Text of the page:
That’s translated into other areas of my life – where things don’t work out the way I think they will but something better comes as a result.
Almost exactly a year ago I was at my lowest I’d been for a while. It was at this time that I bought Gorilla Mindset which, as many of you will know, was a game changer for me and in part, inspired me to start this website.
In the book, Mike Cernovich talks about the power of framing – putting a positive light on things. Which works on so many levels. You truly can positively frame almost any negative thought or emotion.
Recently I was cycling home in the rain. It was pretty nasty as buses splashed passed me. I was soaked in no time. But at the same time, I was thinking to myself: ‘Imagine how much more resilient you are going to be having experienced this.’
That’s the power of positive framing – to see a good outcome where others would see bad.
Giving up drinking was a true turning point in my life – like buying Gorilla Mindset, starting this website, having kids etc etc. Sometimes giving something up allows you to gain so much more.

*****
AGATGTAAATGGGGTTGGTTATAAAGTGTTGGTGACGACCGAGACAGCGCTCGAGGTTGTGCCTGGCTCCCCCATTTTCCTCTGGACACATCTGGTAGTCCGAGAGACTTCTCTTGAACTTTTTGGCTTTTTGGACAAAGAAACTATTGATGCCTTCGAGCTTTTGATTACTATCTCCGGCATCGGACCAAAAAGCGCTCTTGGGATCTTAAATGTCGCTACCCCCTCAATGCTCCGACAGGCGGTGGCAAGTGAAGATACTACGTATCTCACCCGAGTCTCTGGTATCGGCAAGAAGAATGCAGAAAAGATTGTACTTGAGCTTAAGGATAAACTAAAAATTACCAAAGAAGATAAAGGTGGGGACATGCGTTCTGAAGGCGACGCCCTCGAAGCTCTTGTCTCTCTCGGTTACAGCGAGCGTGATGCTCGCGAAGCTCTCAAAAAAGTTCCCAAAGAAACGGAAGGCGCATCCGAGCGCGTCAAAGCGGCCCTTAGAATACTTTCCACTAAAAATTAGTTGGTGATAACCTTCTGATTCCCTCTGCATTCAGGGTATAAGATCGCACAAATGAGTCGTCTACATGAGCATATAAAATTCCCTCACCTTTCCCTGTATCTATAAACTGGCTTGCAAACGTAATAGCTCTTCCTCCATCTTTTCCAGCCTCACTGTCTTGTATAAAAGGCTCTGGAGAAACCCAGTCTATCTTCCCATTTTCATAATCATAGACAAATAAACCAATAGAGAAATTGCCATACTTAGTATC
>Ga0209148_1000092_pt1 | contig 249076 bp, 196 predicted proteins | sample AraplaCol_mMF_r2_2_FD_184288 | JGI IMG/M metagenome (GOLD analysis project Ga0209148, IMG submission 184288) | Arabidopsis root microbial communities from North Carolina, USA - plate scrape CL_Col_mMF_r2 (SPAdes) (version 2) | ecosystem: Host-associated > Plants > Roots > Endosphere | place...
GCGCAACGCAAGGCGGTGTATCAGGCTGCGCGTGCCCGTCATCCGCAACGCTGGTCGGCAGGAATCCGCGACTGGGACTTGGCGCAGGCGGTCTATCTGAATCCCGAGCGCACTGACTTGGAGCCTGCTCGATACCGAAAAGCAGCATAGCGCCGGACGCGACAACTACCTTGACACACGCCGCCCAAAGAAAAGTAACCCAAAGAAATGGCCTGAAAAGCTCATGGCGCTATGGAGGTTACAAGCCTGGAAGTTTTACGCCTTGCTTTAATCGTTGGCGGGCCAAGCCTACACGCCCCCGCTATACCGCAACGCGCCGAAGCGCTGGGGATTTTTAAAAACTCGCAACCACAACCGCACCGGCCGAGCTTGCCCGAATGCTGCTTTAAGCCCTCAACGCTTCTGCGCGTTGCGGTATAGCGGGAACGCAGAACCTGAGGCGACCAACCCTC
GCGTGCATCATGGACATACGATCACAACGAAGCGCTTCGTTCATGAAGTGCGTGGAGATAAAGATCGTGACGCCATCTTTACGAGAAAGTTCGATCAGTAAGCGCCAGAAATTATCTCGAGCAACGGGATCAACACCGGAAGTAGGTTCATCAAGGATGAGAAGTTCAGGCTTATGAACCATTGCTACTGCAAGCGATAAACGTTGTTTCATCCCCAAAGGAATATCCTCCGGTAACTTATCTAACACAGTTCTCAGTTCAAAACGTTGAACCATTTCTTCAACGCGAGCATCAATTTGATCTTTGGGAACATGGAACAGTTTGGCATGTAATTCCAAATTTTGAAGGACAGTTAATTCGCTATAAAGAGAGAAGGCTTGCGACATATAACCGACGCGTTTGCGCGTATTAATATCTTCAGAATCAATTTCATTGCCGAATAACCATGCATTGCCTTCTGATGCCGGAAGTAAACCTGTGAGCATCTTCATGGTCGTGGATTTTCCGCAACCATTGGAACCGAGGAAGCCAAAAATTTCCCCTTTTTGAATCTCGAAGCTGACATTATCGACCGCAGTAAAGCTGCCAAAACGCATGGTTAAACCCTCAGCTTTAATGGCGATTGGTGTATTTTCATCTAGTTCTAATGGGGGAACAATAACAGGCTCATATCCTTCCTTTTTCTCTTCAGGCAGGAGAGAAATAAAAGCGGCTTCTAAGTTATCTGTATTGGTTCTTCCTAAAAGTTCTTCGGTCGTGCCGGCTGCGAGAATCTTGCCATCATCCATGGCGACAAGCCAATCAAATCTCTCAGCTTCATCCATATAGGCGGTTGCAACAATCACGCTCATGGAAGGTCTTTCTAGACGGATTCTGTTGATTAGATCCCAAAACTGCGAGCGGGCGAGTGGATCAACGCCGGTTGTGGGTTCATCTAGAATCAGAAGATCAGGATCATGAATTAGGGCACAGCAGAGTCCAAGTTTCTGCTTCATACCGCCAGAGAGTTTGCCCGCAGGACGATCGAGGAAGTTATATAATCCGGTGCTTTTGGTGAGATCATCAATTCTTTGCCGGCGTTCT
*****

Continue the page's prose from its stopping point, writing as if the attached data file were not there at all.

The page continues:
“He is no fool who loses what he cannot keep to gain what he cannot lose.”
What About Now?
Now it’s nine years since I stopped drinking. If you do the maths, that means I’ve gone back to drinking alcohol and have done for 6 years.
I stopped drinking because it was something I couldn’t control. But having that break from it changed everything to the point where I can control how I drink. I don’t do it to mess myself up or to lose control. I do it socially, with friends or family and get pleasure from it.
These days I rarely drink – the odd glass of wine here and there or a single malt. I haven’t been close tipsy for 6 months.
So why write this down?
Partly it’s cathartic. But also I know there are young men (and women) who read this website who could well be going through what I’ve been through.
My main regret with that part of my life is that no-one sat me down earlier and told me that I was being an idiot. The first time it happened, I quit on the spot.
So if you’re a younger person and you have a poor relationship with alcohol, maybe it’s time to quit. Pro boxer Ed Latimore recently wrote about how he’s given up drinking which also gives some great insight (and gave me the confidence to share my story).
Suffering the ridicule and shame of your social grouping is a small price to pay and will make you stronger in the long run. You will make big progress and gains in your life. I guarantee it.